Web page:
PALM SPRINGS — Bird Scooters must “cease and desist” within 24 hours or City Manager David H. Ready has been directed to confiscate and store the scooters as expeditiously as possible under the City’s existing ordinances.

The City Council met in closed session Thursday evening directed City Attorney to notify Bird Scooters that the company must cease and desist operations in the city of Palm Springs within 24 hours and remove all scooters, until the city has an opportunity to consult the community on this issue.

The news came about 6:30 p.m. Thursday, Nov. 29 via a blunt news release from Amy Blaisdell, the city’s Communications Director.

The cease and desist order came within hours of Bird scooter-sharing announcing it had launched  in Palm Springs — the first city in the Coachella Valley to have an e-scooter business.

A fleet of the electronic scooters was delivered along the popular and famed Palm Canyon Drive without so much as a notification to the city.

Not exactly the kind of holiday surprise city leaders expected, must less wanted.

The company had not contacted the city and does not have a business license to operate in Palm Springs.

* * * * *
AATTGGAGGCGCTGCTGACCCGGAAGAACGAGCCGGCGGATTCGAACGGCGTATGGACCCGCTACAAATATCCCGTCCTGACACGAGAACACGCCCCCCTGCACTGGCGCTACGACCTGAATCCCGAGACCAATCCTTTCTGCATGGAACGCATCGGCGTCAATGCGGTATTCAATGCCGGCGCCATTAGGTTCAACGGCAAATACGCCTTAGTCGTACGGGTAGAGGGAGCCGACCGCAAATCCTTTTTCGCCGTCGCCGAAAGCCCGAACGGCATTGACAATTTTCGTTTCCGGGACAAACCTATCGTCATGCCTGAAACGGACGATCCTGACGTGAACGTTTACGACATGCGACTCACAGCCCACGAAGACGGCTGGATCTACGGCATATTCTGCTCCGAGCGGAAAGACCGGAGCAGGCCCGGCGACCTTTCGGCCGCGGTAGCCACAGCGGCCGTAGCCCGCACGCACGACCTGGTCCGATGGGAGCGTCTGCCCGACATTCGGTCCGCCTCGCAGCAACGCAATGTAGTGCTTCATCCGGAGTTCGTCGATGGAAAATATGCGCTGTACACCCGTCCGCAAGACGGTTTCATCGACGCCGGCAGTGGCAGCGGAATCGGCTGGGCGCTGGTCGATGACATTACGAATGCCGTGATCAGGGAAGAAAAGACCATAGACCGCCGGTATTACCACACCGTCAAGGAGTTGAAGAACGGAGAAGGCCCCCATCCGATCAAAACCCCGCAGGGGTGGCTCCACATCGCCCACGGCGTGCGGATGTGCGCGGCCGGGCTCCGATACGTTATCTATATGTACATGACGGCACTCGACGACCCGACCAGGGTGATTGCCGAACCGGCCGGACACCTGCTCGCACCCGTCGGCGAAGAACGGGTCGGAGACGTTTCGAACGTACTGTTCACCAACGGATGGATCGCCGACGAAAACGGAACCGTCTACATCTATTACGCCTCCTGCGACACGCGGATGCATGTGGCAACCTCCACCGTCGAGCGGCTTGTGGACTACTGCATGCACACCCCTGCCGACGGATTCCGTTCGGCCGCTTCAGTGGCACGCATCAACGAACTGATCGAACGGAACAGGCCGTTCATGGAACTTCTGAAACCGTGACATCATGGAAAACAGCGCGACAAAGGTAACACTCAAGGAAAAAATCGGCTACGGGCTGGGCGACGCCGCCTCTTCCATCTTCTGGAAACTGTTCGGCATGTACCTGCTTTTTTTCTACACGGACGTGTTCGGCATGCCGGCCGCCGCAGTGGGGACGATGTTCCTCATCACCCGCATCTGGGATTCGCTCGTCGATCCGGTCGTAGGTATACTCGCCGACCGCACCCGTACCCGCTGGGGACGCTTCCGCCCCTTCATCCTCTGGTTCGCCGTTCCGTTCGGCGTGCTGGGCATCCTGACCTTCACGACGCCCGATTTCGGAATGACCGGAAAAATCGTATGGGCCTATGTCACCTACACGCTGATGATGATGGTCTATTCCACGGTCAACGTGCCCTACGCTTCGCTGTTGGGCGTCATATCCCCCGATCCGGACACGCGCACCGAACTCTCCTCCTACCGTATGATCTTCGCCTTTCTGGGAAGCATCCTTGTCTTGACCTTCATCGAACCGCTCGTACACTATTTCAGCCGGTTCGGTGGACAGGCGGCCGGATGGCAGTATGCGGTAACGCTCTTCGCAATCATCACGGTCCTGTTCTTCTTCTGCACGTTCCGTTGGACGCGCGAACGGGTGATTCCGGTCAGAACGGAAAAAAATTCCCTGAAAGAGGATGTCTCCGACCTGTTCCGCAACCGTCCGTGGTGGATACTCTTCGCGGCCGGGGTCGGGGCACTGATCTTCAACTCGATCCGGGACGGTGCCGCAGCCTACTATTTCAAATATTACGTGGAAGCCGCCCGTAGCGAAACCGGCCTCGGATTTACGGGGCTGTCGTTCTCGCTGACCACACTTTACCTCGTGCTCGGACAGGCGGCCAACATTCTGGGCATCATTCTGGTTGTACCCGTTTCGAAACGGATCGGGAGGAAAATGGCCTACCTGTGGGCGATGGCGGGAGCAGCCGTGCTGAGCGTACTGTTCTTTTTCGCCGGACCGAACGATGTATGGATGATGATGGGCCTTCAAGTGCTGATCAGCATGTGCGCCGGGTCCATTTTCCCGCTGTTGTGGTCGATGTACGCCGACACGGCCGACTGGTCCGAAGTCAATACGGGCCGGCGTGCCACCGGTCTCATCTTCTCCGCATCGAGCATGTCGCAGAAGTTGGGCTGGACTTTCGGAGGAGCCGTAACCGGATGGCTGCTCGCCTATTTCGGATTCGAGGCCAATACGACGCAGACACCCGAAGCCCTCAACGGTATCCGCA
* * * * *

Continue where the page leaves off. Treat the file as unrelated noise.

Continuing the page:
Rachel Bankston, Corporate Communications Associate at Bird said Bird scooters offer a new, environmentally-friendly transportation option to help get residents in Palm Springs where they need to go while getting cars off the road, reducing traffic, and cutting carbon emissions.

Well, maybe not any time soon.

Scooter rental startup Bird Rides is now valued at $2 billion after a recent $300 million funding round, according to CNNBusiness. That’s a fast rise for the Los Angeles-based company, which launched its first scooter pilot program in Santa Monica, California, last September. It now operates scooter shares in 22 US cities.

Most companies rent scooters by the minute and allow riders to leave them on popular street corners and near transit stops — a controversial move that has upset some cities’ officials and residents.

Some cities like San Francisco and Denver have banned them until new regulation is passed.